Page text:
But I am a white mother of white sons. Therefore, I have the option to ignore what it would mean to be the mother of black children in this country.  I could choose to not pay attention, to deny reality, to indulge white privilege.maxresdefault.jpg

I also am a theologian and have been thinking, writing, and speaking for some years about Jesus’ call to “love neighbor as self” (Matt. 22:37) or “to love as God loves” (John 13:34). Love as a biblical and theological norm is nothing like love in a Hallmark card. It is a steadfast commitment to serve the well-being of neighbor and that includes resisting systems of injustice (structural sin) where they damage neighbor.  Here is the discomfiting truth: my “neighbor” in the biblical sense includes all people whom my life touches. In a white supremacist society such as ours, white privilege and other manifestations of white racism touch all people, damage all people; in biblical terms, we are all neighbors.

What does it mean for a white person in a white racist society to heed Jesus’ call to love neighbor?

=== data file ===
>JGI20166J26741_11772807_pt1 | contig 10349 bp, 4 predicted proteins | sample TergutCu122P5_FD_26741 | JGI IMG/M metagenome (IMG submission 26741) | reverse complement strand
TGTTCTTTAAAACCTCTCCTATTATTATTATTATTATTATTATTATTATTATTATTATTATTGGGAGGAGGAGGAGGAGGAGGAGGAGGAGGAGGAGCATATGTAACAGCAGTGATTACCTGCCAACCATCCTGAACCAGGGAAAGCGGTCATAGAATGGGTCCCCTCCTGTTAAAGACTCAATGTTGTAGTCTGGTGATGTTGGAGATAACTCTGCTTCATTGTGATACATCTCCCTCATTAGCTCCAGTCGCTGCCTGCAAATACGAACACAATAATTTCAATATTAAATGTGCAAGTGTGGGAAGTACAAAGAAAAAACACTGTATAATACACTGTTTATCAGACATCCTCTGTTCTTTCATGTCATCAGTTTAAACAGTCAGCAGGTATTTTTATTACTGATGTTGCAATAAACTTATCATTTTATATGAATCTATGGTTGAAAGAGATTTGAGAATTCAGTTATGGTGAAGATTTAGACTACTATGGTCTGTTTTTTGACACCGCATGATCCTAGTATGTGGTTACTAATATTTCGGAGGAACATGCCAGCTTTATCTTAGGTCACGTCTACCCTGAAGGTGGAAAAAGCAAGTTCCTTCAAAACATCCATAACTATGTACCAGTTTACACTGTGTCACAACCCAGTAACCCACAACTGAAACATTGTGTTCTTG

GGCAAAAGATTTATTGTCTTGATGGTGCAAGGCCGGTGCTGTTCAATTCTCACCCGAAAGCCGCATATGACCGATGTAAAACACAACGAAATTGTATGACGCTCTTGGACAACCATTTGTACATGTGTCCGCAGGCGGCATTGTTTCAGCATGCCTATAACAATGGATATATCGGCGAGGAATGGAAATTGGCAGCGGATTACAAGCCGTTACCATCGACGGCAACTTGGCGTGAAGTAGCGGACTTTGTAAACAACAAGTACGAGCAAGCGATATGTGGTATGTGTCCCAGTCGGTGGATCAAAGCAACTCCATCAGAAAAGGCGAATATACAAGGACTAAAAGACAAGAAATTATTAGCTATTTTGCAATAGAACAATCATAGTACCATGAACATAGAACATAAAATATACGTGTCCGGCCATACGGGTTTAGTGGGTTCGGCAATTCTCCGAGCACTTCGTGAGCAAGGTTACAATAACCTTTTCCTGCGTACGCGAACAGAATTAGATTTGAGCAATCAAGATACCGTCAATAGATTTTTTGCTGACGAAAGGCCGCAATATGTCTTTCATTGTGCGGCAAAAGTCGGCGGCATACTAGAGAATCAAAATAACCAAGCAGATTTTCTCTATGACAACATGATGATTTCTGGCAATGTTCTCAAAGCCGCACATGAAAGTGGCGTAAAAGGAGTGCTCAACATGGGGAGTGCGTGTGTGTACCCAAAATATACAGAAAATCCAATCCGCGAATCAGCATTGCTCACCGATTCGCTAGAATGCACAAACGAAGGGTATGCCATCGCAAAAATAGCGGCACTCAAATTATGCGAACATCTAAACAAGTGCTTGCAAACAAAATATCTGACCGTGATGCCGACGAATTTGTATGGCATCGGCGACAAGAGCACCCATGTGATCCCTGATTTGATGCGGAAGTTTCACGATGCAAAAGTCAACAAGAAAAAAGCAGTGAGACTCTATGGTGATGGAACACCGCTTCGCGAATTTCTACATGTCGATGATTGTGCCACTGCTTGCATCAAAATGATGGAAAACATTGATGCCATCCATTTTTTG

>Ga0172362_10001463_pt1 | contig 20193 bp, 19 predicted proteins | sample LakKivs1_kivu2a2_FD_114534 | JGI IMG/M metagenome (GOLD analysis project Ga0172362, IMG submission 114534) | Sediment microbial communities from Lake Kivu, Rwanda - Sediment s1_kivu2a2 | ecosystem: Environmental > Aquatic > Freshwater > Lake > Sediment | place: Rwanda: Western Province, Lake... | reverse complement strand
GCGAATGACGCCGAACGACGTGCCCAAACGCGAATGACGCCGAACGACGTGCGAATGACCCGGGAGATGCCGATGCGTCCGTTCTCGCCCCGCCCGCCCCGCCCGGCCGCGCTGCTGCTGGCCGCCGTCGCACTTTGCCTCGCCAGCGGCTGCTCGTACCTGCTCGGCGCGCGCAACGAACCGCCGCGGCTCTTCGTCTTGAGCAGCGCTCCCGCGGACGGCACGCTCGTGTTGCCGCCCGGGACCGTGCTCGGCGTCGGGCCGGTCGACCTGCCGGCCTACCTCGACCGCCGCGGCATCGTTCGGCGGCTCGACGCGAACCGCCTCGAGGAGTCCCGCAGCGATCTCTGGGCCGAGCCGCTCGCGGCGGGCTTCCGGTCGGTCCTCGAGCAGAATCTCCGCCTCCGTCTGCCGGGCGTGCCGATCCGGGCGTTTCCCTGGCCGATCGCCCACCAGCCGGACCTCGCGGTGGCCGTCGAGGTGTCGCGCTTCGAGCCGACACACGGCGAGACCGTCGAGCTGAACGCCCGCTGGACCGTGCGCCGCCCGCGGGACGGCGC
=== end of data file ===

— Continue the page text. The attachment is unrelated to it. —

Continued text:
That is the question. In all honesty, I would much rather flee from it.  Often I do; but not always. Here, I call upon all white people to raise the question and not hide from it under the comforting cloak of privatized morality. Privatized morality allows us to be good to the people with whom we interact personally while avoiding the profound impact that our lives have on others through the tendrils of systemic racism that form white psyches and shape the institutions that determine life chances – institutions of education, criminal (in)justice and law, health care, housing, electoral politics, and so much more.

For white people to “love neighbor as self” includes an on-going commitment to see beyond the blinders of white privilege. This means listening to and honoring Black articulations of reality, and grappling with what it really means to have been shaped as a white person in a white supremacist society. And surely loving neighbor includes figuring out how – collectively and individually – to repent of institutionalized racism, resist it, and be a part of dismantling its structures developed for five centuries on this continent. That will include promoting public and institutional policies that seek to repair the damage done.